Gravity's Engines: How Bubble-Blowing Black Holes Rule Galaxies,
Stars, and Life in the Cosmos by Caleb A Scharf
Breathes life into a rich topic
has presented a colourful and readable narrative without the sacrifice of one
iota of clear and logical explanation. His topic, black holes, has been done to
death but Gravity's Engines is a current and broad ranging account which excels
through Scharf's powers of exposition.
Scharf commences his account
viewing a coarse image of galaxy 4C41.17 on his computer screen and then guides
the reader through astronomical events which reveal what we have learned leading
up to and from the discovery of this extremely distant and extremely young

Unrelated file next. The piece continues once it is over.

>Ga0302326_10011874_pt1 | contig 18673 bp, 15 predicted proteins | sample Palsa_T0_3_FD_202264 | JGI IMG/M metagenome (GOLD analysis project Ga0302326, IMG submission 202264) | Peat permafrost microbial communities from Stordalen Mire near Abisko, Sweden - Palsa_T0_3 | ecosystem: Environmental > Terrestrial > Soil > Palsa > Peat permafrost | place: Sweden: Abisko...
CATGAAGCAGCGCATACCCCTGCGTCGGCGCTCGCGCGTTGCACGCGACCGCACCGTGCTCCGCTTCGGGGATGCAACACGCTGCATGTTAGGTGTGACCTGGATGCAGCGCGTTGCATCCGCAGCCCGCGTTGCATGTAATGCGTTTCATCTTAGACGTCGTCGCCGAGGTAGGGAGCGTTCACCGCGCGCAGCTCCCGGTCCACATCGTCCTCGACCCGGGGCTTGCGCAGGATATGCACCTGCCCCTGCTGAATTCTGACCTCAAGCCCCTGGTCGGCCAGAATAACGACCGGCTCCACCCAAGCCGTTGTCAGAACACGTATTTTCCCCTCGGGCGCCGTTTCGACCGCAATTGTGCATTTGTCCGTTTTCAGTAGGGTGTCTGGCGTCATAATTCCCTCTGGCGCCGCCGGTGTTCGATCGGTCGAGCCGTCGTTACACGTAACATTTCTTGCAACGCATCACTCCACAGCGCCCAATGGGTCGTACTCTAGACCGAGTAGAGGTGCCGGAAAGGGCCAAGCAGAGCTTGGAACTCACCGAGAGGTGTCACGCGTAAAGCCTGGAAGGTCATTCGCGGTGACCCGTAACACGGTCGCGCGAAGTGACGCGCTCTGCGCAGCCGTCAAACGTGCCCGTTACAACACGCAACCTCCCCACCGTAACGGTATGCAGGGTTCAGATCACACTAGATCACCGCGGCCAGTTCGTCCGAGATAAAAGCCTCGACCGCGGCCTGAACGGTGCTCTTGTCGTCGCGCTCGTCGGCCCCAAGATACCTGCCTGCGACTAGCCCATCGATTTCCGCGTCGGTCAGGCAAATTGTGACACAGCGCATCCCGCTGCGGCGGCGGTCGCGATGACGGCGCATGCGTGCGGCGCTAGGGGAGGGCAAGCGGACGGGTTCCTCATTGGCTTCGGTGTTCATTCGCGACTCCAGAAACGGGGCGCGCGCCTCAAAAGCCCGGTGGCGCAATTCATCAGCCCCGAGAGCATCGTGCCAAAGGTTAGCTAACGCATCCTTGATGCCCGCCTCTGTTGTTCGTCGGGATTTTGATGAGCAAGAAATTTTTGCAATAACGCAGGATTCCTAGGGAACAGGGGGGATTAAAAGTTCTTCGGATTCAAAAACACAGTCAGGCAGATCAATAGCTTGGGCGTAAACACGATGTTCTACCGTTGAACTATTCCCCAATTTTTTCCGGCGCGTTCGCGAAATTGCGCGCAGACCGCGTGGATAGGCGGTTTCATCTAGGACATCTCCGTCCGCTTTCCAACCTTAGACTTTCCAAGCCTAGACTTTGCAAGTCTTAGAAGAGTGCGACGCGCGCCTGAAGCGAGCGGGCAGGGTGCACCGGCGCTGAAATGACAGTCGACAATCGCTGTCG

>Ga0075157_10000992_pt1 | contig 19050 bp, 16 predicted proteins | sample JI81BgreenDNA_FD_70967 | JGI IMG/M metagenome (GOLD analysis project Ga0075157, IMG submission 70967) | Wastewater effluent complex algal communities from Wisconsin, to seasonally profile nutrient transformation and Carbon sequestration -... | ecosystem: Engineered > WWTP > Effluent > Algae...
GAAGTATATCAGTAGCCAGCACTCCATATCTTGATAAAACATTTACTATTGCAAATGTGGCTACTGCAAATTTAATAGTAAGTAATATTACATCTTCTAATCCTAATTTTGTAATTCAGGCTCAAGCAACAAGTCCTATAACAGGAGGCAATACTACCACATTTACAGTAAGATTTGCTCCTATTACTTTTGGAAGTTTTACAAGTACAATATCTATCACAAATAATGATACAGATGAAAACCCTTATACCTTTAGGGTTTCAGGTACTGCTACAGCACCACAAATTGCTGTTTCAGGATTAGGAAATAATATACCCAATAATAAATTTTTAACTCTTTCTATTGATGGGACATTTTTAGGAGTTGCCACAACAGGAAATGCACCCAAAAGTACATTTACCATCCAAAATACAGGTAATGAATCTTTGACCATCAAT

galaxy. His explanations of how black holes grow, `self regulate' and are
critical to galactic and biological evolution would risk being trite ("the
feeding habits of nonillion-pound gorillas") if the descriptions were less clear
or accurate. Instead, he literally breathes life into a fascinating topic.
Scharf examines the role of black holes in the evolution of life on the Earth,
there may be scope for a summary to the conjecture and metaphor-laden narrative.
However, a hard-nosed appraisal of the anthropic principle puts this examination
into context. Scharf concludes with a review of state-of-the-art x-ray
observatories, planned and wished.
Covering all aspects of black hole
theory, from black hole genesis, growth, regulation, taxonomy and impact upon
the universe at large, Gravity's Engines is an enjoyable lay guide to black hole